The Honda Prologue EV.
Editor’s note: An earlier version of this story incorrectly referred to the Prologue as Honda’s first electric vehicle.
Honda Motor Co.‘s forthcoming electric vehicle, the Prologue crossover, won’t arrive at U.S. dealerships until 2024. But in preparation, the Japanese automaker will use the redesigned CR-V hybrid to hold onto EV-minded customers until the brand has one to offer.
Buyers of the compact hybrid, which goes on sale this fall in two well-equipped trims, the Sport and Sport Touring, will be able to opt into a short, two-year lease that will enable them to easily swap into a Prologue EV when it hits dealer lots.
The automaker revealed the first images of the Prologue on Thursday, and gave some details about the new EV’s size and styling. It will be a midsize crossover with a low roofline and large wheels.
While final details of the lease program have not been worked out, “there will be some sort of benefit to purchasers of the Prologue from having taken the lease, whether it’s a financial incentive, or something else,” said Gary Robinson, American Honda’s assistant vice president of product planning.
Robinson said that the CR-V garners loyal buyers and serves as a stepping stone to other Honda crossovers. “About 60 percent of CR-V buyers are repeat Honda customers,” he said. “They’re buyers who continue to stay in the brand.”
Honda predicts that half of all CR-V buyers will opt into the hybrid model when it becomes available.
The CR-V is a top seller for the brand. Despite a tough September, Honda sold 22,205 CR-Vs last month, a 27 percent increase from September a year ago. In 2021, CR-V sold 361,271 units in the U.S.
“We really see Prologue as another natural progression for our CR-V buyers,” Robinson said.
There is one catch: the short-term CR-V lease is only available to buyers in ZEV states: California, Colorado, Connecticut, Maine, Maryland, Massachusetts, Minnesota, New Jersey, Nevada, New Mexico, New York, Oregon, Rhode Island, Vermont, Virginia and Washington.
Dave Gardner, executive vice president of business and sales for American Honda Motor Co., has said that Honda will take a phased approach to its rollout of electric vehicles and that dealers in ZEV states will move much faster.
Honda has an aggressive plan to transition to all electric vehicle sales by 2040, especially given that the automaker still has two years to go before its first EV goes on sale.
Honda has said it will introduce 30 new EVs globally and hit sales of 2 million EVs by 2030.
Prologue represents the first phase of that plan. It’s co-developed with General Motors and will leverage GM’s architecture and Ultium battery pack. Acura also will debut an electric crossover called the ZDX in the same time frame.
Like the ZDX, which was designed in American Honda’s Los Angeles design studio, the Prologue’s exterior and interior styling are the creation of local Honda designers. They call the look of the EV “neo-rugged.”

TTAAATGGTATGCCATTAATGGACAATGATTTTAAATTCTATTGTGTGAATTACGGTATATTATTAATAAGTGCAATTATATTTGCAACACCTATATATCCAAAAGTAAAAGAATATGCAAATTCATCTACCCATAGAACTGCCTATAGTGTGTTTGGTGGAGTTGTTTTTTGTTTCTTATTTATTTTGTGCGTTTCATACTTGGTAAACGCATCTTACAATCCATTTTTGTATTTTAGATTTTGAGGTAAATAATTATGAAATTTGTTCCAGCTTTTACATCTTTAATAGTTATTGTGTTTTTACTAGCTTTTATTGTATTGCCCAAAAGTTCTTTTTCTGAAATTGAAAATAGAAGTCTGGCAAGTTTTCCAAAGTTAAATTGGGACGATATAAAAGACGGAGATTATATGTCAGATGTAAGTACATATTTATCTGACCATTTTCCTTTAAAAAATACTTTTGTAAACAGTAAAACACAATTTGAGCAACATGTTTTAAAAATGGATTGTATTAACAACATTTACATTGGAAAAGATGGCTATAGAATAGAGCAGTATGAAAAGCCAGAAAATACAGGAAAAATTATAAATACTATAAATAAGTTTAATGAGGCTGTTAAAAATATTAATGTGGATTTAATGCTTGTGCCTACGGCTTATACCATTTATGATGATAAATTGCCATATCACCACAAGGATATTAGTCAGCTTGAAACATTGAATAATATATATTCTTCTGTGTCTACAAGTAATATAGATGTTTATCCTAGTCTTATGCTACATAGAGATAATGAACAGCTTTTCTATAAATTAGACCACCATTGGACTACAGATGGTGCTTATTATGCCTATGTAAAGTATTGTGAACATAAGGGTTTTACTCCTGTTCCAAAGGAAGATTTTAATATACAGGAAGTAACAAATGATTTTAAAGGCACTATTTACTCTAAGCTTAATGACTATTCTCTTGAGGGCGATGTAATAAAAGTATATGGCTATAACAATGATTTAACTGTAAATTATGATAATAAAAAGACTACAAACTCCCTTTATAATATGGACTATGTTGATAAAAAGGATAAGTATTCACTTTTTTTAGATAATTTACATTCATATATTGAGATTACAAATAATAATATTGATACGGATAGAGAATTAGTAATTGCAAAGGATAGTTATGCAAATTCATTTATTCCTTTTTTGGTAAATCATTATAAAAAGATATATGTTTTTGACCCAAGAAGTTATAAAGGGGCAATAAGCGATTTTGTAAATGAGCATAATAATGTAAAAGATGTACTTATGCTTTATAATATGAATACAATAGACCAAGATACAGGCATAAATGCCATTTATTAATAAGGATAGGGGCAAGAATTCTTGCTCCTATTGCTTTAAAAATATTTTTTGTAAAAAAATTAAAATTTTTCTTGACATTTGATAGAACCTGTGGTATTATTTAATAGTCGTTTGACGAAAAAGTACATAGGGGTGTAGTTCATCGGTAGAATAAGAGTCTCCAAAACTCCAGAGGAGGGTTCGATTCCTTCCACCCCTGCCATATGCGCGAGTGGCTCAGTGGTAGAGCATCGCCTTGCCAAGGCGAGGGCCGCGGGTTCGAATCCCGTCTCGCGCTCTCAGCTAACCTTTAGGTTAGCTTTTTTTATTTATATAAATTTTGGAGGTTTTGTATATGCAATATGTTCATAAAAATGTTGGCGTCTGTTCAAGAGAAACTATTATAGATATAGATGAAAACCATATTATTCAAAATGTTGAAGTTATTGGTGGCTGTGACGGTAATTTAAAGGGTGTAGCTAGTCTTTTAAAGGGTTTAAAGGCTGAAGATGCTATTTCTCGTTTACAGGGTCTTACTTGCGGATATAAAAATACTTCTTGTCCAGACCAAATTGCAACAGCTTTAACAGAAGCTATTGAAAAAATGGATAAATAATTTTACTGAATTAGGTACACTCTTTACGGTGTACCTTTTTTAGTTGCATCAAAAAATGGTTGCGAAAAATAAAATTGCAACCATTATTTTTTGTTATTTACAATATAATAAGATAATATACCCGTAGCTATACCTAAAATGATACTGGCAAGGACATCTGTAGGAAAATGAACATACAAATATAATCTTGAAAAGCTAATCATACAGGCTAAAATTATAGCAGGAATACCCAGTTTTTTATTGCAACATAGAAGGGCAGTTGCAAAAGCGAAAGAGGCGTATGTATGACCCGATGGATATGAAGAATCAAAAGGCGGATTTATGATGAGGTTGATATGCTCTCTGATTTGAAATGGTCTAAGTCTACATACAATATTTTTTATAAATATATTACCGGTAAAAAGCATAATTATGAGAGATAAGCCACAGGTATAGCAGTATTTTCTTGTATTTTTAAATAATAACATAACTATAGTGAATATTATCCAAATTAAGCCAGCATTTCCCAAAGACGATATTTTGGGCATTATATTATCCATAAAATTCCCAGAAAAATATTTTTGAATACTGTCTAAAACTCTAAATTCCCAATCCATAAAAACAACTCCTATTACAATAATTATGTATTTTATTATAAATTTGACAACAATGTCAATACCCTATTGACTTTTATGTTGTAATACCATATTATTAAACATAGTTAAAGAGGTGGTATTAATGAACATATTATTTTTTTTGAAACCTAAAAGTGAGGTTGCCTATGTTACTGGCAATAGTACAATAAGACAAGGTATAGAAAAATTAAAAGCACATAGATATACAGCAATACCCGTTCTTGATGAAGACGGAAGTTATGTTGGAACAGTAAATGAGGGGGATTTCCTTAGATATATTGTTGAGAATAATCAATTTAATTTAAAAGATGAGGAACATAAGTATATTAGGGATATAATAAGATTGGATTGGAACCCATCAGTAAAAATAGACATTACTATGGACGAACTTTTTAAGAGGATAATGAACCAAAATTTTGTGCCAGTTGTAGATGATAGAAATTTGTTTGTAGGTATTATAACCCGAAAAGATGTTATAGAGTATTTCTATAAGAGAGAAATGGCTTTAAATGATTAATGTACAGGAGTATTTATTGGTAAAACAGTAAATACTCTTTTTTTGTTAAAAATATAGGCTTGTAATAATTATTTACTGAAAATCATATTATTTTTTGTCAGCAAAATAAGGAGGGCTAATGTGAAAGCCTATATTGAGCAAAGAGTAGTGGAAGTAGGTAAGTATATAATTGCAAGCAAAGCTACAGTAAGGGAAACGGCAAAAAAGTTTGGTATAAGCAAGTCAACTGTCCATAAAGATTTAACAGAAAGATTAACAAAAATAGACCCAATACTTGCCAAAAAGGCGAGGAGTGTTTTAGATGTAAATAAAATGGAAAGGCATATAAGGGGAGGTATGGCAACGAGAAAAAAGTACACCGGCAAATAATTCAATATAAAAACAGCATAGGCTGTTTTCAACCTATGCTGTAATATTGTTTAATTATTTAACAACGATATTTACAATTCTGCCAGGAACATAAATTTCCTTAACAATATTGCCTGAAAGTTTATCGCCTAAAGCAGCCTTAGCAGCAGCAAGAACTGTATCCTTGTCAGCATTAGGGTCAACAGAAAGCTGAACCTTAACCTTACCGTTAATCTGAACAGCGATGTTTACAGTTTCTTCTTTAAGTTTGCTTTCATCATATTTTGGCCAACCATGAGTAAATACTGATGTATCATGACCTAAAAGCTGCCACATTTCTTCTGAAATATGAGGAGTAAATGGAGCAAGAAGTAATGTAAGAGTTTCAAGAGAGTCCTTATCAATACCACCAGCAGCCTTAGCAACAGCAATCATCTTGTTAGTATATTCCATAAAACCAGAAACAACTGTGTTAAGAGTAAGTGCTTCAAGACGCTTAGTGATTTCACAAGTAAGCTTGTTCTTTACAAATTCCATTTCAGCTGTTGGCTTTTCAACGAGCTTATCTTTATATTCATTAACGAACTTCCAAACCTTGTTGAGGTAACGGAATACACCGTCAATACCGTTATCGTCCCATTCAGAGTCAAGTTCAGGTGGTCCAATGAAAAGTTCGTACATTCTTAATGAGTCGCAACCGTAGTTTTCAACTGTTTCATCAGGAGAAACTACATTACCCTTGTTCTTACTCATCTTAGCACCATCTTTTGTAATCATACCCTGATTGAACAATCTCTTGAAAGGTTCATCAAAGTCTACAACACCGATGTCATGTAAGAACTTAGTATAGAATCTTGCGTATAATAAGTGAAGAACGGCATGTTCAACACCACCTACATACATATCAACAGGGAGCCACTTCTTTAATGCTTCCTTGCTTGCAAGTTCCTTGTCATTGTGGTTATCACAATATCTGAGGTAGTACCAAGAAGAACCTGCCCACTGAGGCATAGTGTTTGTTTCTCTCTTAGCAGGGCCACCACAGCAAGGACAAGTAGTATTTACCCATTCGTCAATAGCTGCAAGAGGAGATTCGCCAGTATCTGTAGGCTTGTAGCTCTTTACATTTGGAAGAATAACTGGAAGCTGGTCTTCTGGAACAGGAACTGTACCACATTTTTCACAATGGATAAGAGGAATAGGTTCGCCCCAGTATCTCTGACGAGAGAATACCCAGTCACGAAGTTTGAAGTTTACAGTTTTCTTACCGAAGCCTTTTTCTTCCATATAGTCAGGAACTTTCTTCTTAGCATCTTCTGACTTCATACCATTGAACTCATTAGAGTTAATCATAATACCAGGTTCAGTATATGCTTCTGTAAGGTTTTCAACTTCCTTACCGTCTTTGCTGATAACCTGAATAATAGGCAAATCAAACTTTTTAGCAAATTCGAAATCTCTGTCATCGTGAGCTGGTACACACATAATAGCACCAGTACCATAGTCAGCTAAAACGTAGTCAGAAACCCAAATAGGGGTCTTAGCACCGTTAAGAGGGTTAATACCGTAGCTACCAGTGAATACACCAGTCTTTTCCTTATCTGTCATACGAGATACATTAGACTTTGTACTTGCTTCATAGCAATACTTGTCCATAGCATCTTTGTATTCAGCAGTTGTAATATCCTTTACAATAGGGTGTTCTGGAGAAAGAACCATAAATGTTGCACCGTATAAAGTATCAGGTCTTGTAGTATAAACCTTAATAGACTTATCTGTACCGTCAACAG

Neo-rugged means it is “fresh and modern and connects the rugged [crossover] image of our current gas-powered products with our electrified future,” Robinson said, noting the new Honda rear badging that replaces the traditional “H” and follows the trend of using big capital letters to spell the brand across the liftgate.
Honda has not provided specs for the EV but said it will be closer in size to the Passport five-seater and will have enough aesthetic difference to appease two distinct audiences. For instance, the Passport’s roof is tall to appeal to buyers who prefer off-road styling and the Prologue’s height is low and sleek for a more urban appeal.
The Prologue’s 121.8-inch wheelbase stretches 8 inches longer and 5 inches wider than the CR-V, which has a 106.3-inch wheelbase. Large 21-inch wheels pulled out to the corners give the Prologue a sporty, planted stance.
The Prologue also will have a spacious cabin with “ample space for passengers and cargo,” according to Honda.
Honda did not disclose trim strategy but teased that the top Elite trim will offer leather seating and a panoramic sunroof. An 11-inch driver display behind the wheels and an 11.3-inch center screen will come standard across the line.
Honda has not revealed where the Prologue will be built.
Robinson declined to say whether the partnership with GM assumes its final assembly will be in North America, ensuring its eligibility for at least a portion of the $7,500 EV tax credit under the new Inflation Reduction Act. Many of the EVs sold in U.S. no longer qualify for the credit because they are imported.
To get the full amount, the law also requires that final battery assembly and materials sourcing are confined to North America.
Last month, Honda announced it will establish a joint venture in the U.S. with LG Energy Solutions to produce lithium-ion batteries that will power Honda and Acura EV models for the North American market.
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